Michael Dell considered giving the money back to the shareholders

“Dell Inc’s Michael Dell revealed on Thursday he had once considered taking the company he founded private, sending shares in the No. 3 PC maker surging as much as 6.4 percent,” Gabriel Madway reports for Reuters.

“The comment caused the stock to spike a half-hour before the market’s close on speculation about a buyout premium, but analysts said many pieces would have to fall in place for such a deal to happen,” Madway reports. “Kaufman Bros analyst Shaw Wu said Dell going private was not out of the question, but said it would take plenty of outside financing and would not change the company’s structural problems or necessarily improve its ability to compete with the likes of Hewlett-Packard Co. and Apple Inc.”

“According to data compiled by Thomson Reuters, Dell is the largest single shareholder in his namesake company, with an 11.6 percent stake,” Madway reports. “The company has been shedding jobs and cutting costs as it focuses on profitability over growth, and Dell has been trying to diversify its business away from its core of low-margin PCs. But PCs still account for roughly half of the company’s revenue. ‘I think this is a company that can grow its operating income in dollars pretty substantially and that’s our intent,’ Michael Dell said at the investors’ conference.”

MacDailyNews Take: On October 6, 1997, in response to the question of what he’d do if he was in charge of Apple, Dell founder and CEO Michael Dell stood before a crowd of several thousand IT executives and answered, “I’d shut it down and give the money back to the shareholders.”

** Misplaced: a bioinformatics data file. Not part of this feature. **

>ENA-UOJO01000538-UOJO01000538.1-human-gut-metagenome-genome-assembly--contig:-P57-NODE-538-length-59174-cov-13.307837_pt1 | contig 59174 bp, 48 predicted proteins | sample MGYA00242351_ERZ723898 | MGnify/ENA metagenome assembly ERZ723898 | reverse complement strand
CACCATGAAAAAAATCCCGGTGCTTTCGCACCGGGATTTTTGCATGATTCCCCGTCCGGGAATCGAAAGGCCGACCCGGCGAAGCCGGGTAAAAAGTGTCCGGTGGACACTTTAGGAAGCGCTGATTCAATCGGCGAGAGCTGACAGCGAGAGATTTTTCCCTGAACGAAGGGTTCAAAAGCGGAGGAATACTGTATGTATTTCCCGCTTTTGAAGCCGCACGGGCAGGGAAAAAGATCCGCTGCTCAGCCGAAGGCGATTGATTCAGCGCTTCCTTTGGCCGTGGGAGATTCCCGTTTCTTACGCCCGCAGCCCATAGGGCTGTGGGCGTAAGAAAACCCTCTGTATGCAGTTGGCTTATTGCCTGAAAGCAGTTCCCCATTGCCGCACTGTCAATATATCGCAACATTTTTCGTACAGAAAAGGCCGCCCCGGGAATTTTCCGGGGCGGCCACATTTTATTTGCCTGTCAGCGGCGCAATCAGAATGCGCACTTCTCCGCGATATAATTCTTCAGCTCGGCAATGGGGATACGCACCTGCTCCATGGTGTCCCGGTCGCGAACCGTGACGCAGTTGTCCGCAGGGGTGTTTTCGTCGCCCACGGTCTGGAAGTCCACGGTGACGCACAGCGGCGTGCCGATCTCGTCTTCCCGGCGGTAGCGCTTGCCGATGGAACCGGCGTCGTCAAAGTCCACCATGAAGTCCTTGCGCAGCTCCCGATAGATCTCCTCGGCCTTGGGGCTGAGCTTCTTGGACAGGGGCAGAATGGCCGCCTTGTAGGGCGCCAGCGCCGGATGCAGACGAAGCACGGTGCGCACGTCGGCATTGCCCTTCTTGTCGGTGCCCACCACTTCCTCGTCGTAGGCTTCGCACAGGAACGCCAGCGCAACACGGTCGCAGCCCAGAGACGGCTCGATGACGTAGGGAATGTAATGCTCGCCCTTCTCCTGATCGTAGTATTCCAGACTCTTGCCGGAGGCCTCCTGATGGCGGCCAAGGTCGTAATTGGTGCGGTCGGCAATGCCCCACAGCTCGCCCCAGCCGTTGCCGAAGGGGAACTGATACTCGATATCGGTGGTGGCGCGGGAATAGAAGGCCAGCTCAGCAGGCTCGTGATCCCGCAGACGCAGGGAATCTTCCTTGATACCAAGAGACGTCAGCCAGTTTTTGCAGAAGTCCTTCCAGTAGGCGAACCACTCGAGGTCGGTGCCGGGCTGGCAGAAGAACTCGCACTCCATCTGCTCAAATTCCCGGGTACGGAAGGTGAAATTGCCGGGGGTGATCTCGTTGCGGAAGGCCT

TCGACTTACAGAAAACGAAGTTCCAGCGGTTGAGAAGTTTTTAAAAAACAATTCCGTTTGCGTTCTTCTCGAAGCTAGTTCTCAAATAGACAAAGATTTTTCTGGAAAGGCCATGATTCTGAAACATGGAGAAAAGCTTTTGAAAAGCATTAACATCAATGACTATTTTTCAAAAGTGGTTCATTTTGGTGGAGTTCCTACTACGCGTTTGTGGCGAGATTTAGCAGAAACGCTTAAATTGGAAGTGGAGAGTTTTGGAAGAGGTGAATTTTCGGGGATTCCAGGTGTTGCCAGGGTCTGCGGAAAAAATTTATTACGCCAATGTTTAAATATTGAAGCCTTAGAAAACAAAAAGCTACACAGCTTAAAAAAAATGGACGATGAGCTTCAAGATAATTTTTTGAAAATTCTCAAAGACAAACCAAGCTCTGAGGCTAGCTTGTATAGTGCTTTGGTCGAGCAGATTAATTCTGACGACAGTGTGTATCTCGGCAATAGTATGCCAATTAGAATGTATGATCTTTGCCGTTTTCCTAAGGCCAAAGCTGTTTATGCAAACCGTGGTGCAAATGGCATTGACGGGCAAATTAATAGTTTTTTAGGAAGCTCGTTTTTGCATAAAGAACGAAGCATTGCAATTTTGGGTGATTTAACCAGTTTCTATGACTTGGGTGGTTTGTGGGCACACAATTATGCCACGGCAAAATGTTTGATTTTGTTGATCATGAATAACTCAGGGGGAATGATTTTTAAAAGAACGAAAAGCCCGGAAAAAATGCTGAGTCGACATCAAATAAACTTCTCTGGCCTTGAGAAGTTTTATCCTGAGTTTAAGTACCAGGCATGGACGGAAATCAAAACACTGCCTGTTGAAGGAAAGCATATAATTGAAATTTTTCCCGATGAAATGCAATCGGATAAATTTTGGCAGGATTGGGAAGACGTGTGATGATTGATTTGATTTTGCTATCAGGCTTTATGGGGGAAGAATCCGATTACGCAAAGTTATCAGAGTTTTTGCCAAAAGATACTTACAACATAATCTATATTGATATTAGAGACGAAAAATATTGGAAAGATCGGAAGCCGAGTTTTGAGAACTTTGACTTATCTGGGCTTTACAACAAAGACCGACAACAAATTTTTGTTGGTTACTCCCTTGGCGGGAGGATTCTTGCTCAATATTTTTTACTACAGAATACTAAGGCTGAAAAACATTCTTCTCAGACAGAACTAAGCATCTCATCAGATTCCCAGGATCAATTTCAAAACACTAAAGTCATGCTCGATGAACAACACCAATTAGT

Here’s a brief history lesson for Mikey:
• Apple now worth more than Dell – January 13, 2006
• Apple now worth double Dell’s market value – July 27, 2007
• Apple now worth triple Dell’s market value – December 06, 2007
• Apple now worth quadruple Dell’s market value – May 01, 2008
Apple could buy Dell outright; Mac-maker has more cash on hand than Dell is worth – October 21, 2008
Apple now worth quintuple Dell’s market value – February 12, 2009
• Apple now worth sextuple Dell’s market value – October 20, 2009
Apple now worth seven times Dell’s market value – January 26, 2010
Apple now worth eight times Dell’s market value – May 21, 2010
Apple now worth nine times Dell’s market value – June 01, 2010

So, seriously, who cares what Michael Dell “thinks?” Whatever he “thinks,” the opposite is likely to happen. A schlock PC box assembler is a schlock PC box assembler.

Madway continues, “In 2009, Dell made its largest acquisition, buying technology services provider Perot Systems for $3.9 billion. When asked about the company’s future M&A deals, Dell said there is ‘not necessarily’ a high probability that the company would make an acquisition of more than $2 billion, instead focusing on smaller deals.”

Full article here.

[Thanks to MacDailyNews Reader “Les S.” for the heads up.]

23 Comments

  1. @Mark. I think you’re onto something.

    From that picture, doesn’t Dell look like some kind of glorified grocery store stock boy? Really, the Dell company isn’t much more than that either… make your order, they stuff it into a box and deliver it.

    Potatoes or CPUs?

  2. “What goes around comes around”.

    When Steve Jobs came back to Apple, Apple picked up a new OS from Steve Jobs company NEXT. It is the foundation of everything that Apple does today that Dell lacks.

    This game is over and Dell and the others think things may still turn around. Do they really think anyone will miss Windows once they have left the Dark Side? What would Dell have to offer to bring them back? RIMM uses buy 1 get 1 FREE. DELL could try that!

  3. Maybe the funnier you look the worse your company does? Seems to be true… Jobs looks normal and does well…. Ballmer looks like a bafoon and is doing bad… Dell looks like someone squeezed his face in just at the eyes and messed up one of his eyebrows… and you can see how well they are doing..

  4. My prediction…

    Dell and other junk pc makers rush out the door with a cheap $200-$300 iPad killer. And then BOOM Apple drops the price of the entry level iPad to $200-$300.

  5. Sure, Dell did pioneer the mail order system that most companies then adopted. But, the problem is that they hinged their entire business on selling in volume. So, when they aren’t selling x million machines, they’re circling the bowl.

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